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Easy pressing tips for a perfect square rail fence blocks

If making a quilt is new to you, you may wonder about this constant back and forth between stations; cutting, sewing and pressing. I call it the trifecta of quilting. Each is an integral part of constructing a beautiful quilt, one which will hopefully be well-used and well-loved forever.

Pressing Makes Perfect

Yesterday, I gave you the cutting instructions. The next step in creating this striking Banyan Classics rail fence quilt is to press your strip sets, and, as mentioned in the title of this segment, pressing makes perfect.

Press the seam flat the way it was sewn to "set" the seam before pressing the strip open; using Banyan Batiks Banyan Classics! Free rail fence quilt pattern.
Press seams flat as they were sewn to “set” the seam before pressing open.

We want our quilt blocks to lay flat and to be square, so the quilt goes together easily. Good pressing techniques will help ensure that happens.

In general, when constructing a quilt, we’ll press our seams to the darker fabrics to avoid a shadow showing through the lighter fabrics. This isn’t always possible, however, and, at the end of the day, it often really doesn’t matter. The Quilt Police were thrown out of office years ago! To make things easy, press each seam allowance away from strip 1.

Use the tip of the iron to open the seam, press seam allowances away from strip 1, towards the darker strips; using Banyan Batiks Banyan Classics! Free rail fence quilt pattern.
Press seam allowance away from strip 1.

Flat, without distortion is the main goal and achieved by PRESSING the fabric with an up and down motion with the iron, not IRONING it back and forth the way it’s done with clothing.

To Steam or Not to Steam

To steam, or to seam, is another of those age-old questions. Personally, I love to use steam when pressing my fabric, but, over the years I’ve learned to respect the steam. Steam combined with pressure and movement can easily distort your fabric, so you need to use it carefully and wisely.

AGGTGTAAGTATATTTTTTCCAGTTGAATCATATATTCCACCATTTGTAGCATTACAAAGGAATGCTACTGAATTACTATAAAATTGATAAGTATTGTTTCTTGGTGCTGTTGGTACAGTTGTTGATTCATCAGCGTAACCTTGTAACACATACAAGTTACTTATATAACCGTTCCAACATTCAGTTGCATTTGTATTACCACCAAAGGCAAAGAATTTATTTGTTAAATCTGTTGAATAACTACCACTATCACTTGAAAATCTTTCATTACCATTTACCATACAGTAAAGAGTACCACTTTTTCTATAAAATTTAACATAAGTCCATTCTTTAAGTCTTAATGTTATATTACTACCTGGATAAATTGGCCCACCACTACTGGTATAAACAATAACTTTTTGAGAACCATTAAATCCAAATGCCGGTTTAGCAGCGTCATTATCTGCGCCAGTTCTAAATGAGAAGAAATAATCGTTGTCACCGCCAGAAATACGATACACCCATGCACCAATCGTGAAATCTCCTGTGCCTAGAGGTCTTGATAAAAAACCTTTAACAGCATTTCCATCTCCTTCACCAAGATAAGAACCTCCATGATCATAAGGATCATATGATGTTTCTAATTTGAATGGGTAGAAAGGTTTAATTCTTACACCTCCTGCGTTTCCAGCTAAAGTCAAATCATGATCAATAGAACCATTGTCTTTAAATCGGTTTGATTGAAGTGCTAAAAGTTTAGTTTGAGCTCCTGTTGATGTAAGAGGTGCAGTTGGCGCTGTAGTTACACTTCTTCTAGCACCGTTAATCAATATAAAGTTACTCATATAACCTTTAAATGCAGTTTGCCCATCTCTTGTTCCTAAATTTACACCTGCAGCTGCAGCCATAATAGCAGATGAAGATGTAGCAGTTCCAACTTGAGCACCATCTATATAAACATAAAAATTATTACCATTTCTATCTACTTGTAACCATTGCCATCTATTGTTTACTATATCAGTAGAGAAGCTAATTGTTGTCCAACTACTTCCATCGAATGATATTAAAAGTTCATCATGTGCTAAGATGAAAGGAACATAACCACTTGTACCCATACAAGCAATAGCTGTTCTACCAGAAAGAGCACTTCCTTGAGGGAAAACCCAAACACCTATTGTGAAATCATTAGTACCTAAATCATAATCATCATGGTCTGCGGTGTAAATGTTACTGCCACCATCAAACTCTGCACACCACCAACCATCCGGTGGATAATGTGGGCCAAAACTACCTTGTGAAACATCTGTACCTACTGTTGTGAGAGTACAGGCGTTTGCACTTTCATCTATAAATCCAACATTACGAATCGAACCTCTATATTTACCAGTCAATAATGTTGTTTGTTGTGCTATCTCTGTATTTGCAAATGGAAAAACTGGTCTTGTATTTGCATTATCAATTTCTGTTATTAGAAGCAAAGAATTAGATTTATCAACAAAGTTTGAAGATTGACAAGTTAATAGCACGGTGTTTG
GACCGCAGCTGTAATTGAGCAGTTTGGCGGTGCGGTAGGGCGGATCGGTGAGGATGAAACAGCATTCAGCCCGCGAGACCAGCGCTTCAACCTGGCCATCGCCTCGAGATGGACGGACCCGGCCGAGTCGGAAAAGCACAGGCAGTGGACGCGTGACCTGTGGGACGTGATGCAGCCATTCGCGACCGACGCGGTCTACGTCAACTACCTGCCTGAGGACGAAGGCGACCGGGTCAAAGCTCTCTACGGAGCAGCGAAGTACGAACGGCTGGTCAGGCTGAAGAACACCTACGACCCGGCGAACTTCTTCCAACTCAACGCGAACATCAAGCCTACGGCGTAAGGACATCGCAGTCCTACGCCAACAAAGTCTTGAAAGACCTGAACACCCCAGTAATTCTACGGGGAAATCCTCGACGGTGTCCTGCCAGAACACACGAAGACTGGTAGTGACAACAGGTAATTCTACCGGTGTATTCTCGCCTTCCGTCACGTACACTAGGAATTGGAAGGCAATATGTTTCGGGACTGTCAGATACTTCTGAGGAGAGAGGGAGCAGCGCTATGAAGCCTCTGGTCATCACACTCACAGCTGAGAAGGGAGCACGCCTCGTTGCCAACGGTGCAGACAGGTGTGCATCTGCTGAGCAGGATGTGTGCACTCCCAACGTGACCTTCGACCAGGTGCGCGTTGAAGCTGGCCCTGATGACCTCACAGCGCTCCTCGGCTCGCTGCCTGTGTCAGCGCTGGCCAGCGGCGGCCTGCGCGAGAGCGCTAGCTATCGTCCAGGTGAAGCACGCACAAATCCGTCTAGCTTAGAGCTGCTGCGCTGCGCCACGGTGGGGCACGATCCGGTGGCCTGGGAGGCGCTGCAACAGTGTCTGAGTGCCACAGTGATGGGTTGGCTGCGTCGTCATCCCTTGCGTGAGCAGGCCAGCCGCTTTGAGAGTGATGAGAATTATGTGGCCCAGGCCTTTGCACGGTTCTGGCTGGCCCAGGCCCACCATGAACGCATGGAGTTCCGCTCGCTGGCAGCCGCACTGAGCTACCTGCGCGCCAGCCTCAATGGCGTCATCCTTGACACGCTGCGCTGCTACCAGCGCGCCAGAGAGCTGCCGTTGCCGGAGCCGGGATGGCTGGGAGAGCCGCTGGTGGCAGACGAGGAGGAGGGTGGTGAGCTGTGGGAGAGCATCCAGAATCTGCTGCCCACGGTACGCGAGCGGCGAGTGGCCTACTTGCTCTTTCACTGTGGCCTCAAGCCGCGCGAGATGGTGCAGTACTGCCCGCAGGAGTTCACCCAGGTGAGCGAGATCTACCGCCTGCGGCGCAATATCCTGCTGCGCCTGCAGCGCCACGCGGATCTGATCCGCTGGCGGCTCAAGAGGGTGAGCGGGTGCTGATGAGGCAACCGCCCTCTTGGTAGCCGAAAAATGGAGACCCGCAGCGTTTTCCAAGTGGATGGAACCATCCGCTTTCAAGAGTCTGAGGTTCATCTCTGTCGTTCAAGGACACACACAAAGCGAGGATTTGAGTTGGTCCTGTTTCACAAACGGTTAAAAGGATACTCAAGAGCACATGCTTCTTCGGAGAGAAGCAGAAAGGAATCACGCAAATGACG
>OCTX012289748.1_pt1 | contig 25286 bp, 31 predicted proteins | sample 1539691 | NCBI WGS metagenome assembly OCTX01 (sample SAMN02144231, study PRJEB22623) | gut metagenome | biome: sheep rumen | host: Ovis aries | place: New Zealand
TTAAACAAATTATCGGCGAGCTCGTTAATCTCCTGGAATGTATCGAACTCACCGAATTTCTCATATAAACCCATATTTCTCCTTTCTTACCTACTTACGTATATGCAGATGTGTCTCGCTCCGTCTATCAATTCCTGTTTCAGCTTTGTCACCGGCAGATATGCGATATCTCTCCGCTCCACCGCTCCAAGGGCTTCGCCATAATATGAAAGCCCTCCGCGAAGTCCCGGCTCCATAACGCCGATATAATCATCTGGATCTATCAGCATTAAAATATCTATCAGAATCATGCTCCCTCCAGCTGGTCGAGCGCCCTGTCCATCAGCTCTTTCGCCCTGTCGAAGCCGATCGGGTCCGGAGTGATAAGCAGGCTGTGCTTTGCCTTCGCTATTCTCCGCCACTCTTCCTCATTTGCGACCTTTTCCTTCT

Once you press a strip set, use a ruler or tape measure to check the width. The ideal measurement should be 12½“. If your measurement is close, say 12¼”, or 12⅜” press your strips again taking a close look to ensure there are no little folds in the seams. Again, you want the fabric flat.

Carefully press the seams from the right side of the strip set to ensure the fabric lays flat; using Banyan Batiks Banyan Classics! Free rail fence quilt pattern.
Carefully press the seams from the right side of the strip set to ensure the fabric lays flat; using Banyan Batiks Banyan Classics! Free rail fence quilt pattern.

If you’ve repressed your strips and they’re still not 12½”, then maybe you need to tweak your ¼” seaming technique. At the end of the day, it’s really not the end of the world. This is a very forgiving quilt, which is one reason it’s great for beginners.

Measure several of your strip sets and hopefully, you’ll find a consistent measurement, whatever it may be. Maybe your strips are 12″, 12¼” or even 12⅝”. Not to worry; no need to stress. Find your most consistent measurement throughout all your strips and you’ll cut your blocks to that measurement. You want your blocks to be square, which will sew together easily. In this case, consistency is more important than the measurement itself.

Congratulations! You’ve made it through Stripping 101 without getting arrested, LOL! Strip piecing revolutionized the quilt world and has become a staple technique in many patterns, so it’s good to have in your sewing repertoire.

Grab your Banyan Classics strip sets and it’s back to the cutting table we go! Join me tomorrow.

This is part 3 of 5 in this series.
Go back to part 2: Quick and easy cutting instructions for a classic rail fence quilt

Go to part 4: It’s hip to be square! Cutting and sewing rail fence blocks

While studying Fashion Design in college, Michael’s life and career ambitions took a dramatic turn when he caught the quilting bug in 1991 after watching Eleanor Burns from Quilt In A Day on PBS. 28 years, and hundreds of quilts later, he continues his love of quilting as a professional longarm quilter, sought-after speaker, teacher, Janome Educator, Dealer and Certified Service Technician for APQS longarm quilting machines, and now, QUILTsocial blogger! In 2017 Michael’s quilting journey came full circle when he finally met his mentor, Eleanor Burns and is now a Certified Quilt In A Day Instructor, as well. As Michael says, “So much creativity; so many quilts, sew little time!”.

4 Comments

  1. Kim Enos

    This is a great explanation of ironing. Such an important step in quilting!

    • Thanks for your feedback, Kim. Yes, I was taught very early on that for the best results sewing and pressing go hand-in-hand. Glad you enjoyed the blogs!

  2. Deb Lebherz

    Love all of your fabrics. Thanks again for all the giveaways.

    • Thank you, Deb! Aren’t these Banyan Classics fabrics gorgeous?! Love them!

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